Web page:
‘All In: The Fight For Democracy’ Review: The Most Urgent Documentary of the Year

With the 2020 Presidential Election less than two months away during the publishing of this piece, the United States’ political atmosphere is the most tumultuous it’s ever been. We’re still in the midst of a pandemic, a recession that’s teetering on the edge of a depression, and the state of democracy is more fragile than ever. In living in these “unprecedented” times, film and television have served a grand purpose: To entertain, inform, and even mobilize audiences across the globe.

While escapism is welcome and often necessary in this day and age, sometimes visual media needs to be a defiant call to action. All In: The Fight For Democracy is perhaps the most defiant and urgent film this year. Originally slated to debut at Telluride, Liz Garbus‘ and Lisa Cortés‘ documentary will hit screens nationwide on September 9th before it launches on Amazon Prime on the 18th, mere days before National Voter Registration Day (September 22nd). It’s apparent from the timing that All In: The Fight for Democracy not only seeks to call audiences to vote, it also has a plan to help influence this year’s election, which is possibly the most crucial in modern history.

Voting rights activist, lawyer, author, and 2018 Georgia gubernatorial candidate Stacey Abrams headlines All In: The Fight For Democracy. The film chronicles Abrams’ fight for the Georgia governor seat, which is used as a segue into the rampant voter suppression that has occurred in the United States. After narrowly losing the seat to former Secretary of State Brian Kemp, Abrams has continued to use her platform to combat voter suppression. The documentary uses the race between Abrams and Kemp as a cautionary tale, warning viewers of what can happen (again) on a national scale if this continues.

All In employs the voices of civil rights leaders such as Andrew Young, academics such as Carol Anderson, lawyers such as Eric Young, and numerous activists. Each adds their experiences and expertise, allowing the documentary to provide an extremely comprehensive and educational look at voting rights in the United States.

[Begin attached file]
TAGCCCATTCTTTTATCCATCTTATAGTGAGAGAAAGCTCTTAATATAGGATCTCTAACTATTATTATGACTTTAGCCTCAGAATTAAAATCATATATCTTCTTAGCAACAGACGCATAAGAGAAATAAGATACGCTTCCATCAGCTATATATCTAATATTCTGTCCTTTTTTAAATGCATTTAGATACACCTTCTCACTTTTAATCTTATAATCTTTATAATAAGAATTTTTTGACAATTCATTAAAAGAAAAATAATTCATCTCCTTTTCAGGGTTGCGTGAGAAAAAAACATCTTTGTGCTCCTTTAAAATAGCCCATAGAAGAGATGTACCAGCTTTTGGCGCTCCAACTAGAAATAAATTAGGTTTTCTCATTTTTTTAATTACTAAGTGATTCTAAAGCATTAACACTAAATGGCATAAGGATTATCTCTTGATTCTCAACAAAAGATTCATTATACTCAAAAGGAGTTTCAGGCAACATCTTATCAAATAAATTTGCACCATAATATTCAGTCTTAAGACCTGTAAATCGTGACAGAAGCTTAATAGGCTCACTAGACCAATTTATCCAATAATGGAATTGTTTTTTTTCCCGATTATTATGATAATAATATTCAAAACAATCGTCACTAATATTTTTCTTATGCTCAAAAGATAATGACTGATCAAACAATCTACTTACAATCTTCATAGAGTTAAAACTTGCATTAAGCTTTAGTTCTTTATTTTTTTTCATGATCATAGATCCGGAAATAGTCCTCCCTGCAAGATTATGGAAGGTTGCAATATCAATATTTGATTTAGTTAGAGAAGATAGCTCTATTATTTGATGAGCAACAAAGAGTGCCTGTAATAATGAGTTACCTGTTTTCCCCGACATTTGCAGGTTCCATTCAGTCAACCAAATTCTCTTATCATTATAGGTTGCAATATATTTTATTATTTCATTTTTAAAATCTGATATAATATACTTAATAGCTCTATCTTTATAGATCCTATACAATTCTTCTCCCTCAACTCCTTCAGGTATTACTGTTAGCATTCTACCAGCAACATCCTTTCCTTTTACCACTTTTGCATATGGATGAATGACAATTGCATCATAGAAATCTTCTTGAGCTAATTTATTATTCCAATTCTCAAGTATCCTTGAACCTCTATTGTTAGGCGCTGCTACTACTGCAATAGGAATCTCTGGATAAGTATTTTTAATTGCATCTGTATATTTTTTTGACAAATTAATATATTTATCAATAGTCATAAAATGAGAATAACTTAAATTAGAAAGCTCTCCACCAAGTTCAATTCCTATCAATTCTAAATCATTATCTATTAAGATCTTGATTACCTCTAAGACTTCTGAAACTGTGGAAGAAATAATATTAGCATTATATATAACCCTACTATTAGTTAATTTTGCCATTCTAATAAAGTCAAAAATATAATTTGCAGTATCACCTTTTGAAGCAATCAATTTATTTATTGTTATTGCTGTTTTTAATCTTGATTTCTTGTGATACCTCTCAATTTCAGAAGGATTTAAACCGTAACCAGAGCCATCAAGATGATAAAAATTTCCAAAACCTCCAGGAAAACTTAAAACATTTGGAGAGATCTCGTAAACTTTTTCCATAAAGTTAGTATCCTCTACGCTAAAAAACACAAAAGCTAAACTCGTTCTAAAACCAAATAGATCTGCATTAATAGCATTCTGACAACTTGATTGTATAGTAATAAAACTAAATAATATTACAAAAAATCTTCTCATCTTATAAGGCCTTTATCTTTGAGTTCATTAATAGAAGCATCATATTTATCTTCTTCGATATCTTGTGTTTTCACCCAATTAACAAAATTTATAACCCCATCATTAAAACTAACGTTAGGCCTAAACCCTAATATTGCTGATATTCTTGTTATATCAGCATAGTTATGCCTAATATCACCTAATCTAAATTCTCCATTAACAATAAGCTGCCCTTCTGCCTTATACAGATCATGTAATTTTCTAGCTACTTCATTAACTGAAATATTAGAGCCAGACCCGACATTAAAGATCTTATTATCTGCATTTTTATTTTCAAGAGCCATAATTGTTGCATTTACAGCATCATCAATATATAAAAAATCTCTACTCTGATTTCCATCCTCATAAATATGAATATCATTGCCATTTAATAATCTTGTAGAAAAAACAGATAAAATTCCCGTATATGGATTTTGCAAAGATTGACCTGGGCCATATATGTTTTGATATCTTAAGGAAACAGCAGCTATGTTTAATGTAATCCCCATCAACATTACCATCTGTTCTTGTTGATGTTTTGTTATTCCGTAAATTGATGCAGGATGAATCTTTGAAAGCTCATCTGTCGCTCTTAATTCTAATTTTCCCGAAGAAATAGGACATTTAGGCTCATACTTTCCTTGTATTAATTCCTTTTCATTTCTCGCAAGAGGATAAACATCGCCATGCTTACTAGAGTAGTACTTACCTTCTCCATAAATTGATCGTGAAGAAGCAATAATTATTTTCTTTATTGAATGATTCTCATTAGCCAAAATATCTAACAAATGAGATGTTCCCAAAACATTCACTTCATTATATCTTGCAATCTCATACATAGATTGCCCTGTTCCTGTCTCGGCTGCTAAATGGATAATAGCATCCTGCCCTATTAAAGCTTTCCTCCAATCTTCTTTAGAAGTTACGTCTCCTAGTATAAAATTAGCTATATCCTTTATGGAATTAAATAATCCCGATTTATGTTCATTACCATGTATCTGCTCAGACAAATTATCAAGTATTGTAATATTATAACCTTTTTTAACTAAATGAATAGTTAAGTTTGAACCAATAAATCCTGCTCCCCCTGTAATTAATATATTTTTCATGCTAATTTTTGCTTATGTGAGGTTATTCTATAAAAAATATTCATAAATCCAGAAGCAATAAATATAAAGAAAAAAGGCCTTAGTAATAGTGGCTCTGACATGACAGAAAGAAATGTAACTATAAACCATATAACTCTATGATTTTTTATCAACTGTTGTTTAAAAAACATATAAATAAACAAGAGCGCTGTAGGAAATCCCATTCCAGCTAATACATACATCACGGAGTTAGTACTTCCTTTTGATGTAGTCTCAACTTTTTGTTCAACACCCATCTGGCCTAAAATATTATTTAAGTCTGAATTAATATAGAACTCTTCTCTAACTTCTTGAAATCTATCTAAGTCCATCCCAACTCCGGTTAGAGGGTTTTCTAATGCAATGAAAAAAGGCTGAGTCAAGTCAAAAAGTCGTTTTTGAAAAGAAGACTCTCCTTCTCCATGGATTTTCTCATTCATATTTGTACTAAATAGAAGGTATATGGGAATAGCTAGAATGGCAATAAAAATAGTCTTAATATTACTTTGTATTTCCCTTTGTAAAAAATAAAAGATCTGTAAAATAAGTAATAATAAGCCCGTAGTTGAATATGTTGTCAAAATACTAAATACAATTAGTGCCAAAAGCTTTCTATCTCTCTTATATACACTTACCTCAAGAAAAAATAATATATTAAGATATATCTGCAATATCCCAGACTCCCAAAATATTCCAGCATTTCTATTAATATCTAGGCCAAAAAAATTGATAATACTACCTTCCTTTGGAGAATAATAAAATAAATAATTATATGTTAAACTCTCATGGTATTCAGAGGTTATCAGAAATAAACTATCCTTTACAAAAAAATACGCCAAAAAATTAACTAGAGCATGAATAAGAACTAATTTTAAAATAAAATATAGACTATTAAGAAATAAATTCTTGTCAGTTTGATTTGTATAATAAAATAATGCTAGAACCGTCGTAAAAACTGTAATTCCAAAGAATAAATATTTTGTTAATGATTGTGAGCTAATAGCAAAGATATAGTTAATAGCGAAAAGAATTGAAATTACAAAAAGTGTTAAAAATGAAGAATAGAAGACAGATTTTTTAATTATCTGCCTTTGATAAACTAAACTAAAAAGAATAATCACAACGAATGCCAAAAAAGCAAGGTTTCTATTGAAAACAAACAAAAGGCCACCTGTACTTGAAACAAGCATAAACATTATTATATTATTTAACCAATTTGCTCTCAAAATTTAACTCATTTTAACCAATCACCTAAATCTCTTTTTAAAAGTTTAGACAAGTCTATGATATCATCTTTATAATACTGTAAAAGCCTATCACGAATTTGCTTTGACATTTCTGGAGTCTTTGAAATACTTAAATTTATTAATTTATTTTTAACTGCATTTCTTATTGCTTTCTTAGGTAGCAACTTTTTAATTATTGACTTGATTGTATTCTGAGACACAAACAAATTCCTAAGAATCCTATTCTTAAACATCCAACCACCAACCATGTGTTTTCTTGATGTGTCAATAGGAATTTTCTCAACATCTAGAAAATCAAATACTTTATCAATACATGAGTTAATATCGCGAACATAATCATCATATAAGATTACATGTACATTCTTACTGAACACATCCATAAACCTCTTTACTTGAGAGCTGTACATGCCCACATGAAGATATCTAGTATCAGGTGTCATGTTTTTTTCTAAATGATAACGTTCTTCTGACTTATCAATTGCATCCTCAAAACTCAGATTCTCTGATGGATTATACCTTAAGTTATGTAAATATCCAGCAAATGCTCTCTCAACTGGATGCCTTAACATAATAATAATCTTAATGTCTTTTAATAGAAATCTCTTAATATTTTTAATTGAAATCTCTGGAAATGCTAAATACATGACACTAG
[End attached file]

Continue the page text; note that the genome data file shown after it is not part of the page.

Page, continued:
Tracing the steps of voting rights, the documentary goes back to America’s inception and the flawed premise of “All men are created equal.” Traveling as far back as the 1800s, Liz Garbus’ and Lisa Cortés’ film documents the many instances of voter suppression, and its constantly evolving nature. Narrowly finishing production earlier this year, All In: The Fight For Democracy even mentions the repercussions of the Coronavirus. Namely, the virus’ devastating effect on state-wide primary elections, and the ongoing debate about mail-in ballots.

Even though the 2020 election maintains a sinister omnipresence throughout, All In focuses on American history, and how our democracy has been primarily tainted by racism. The film unboxes some disheartening truths: Any sort of progress is met with intense opposition and often periods of regression. Following the Reconstruction era (1865-1877), there was a dark period in history signified by the rise of Jim Crow laws as well as the “Black Codes.” As the Cold War neared, only three percent of Black adults were registered to vote in the South. It’s a frightening and extremely embarrassing statistic that’s only the tip of the iceberg.

From poll taxes to literacy tests, from gerrymandering to strict I.D. laws, All In effectively goes down the line of all the ways America’s citizens have been hindered from voting. Although the United States has branded itself as the leader of the Free World, why is it still so difficult to vote to this day? Since 1776, there’s always been a struggle for power in America. Stacey Abrams gives an eloquent answer:

When elected officials feel that they may not have power the power anymore, they have two choices: They can either be more responsive to those they lead, or they can eliminate the people they have to answer to.

While All In: The Fight for Democracy can be somber and downright discouraging at times, it does conclude with a message of hope. It reminds us that there’s still hope for America and that we need to do our best to exercise our right to vote. We have the power to change the course of history.

Georgia born, North Carolina raised, and now California surviving, Adriana is a film critic who is working towards her Master of Arts in Clinical Psychology. She has a passion for discussing the connection between mental health, personal freedom, and movie-going. After discovering the joy and freedom of going to the movies alone, she started her site The Cinema Soloist in 2015. Since then, she's contributed to numerous websites and has covered festivals such as Sundance, TIFF, AFI Fest, Fantasia Fest, and more. She is a former marketing coordinator for the San Diego International Film Festival, Les Femmes Underground Film Festival, and Indian Film Festival of LA.

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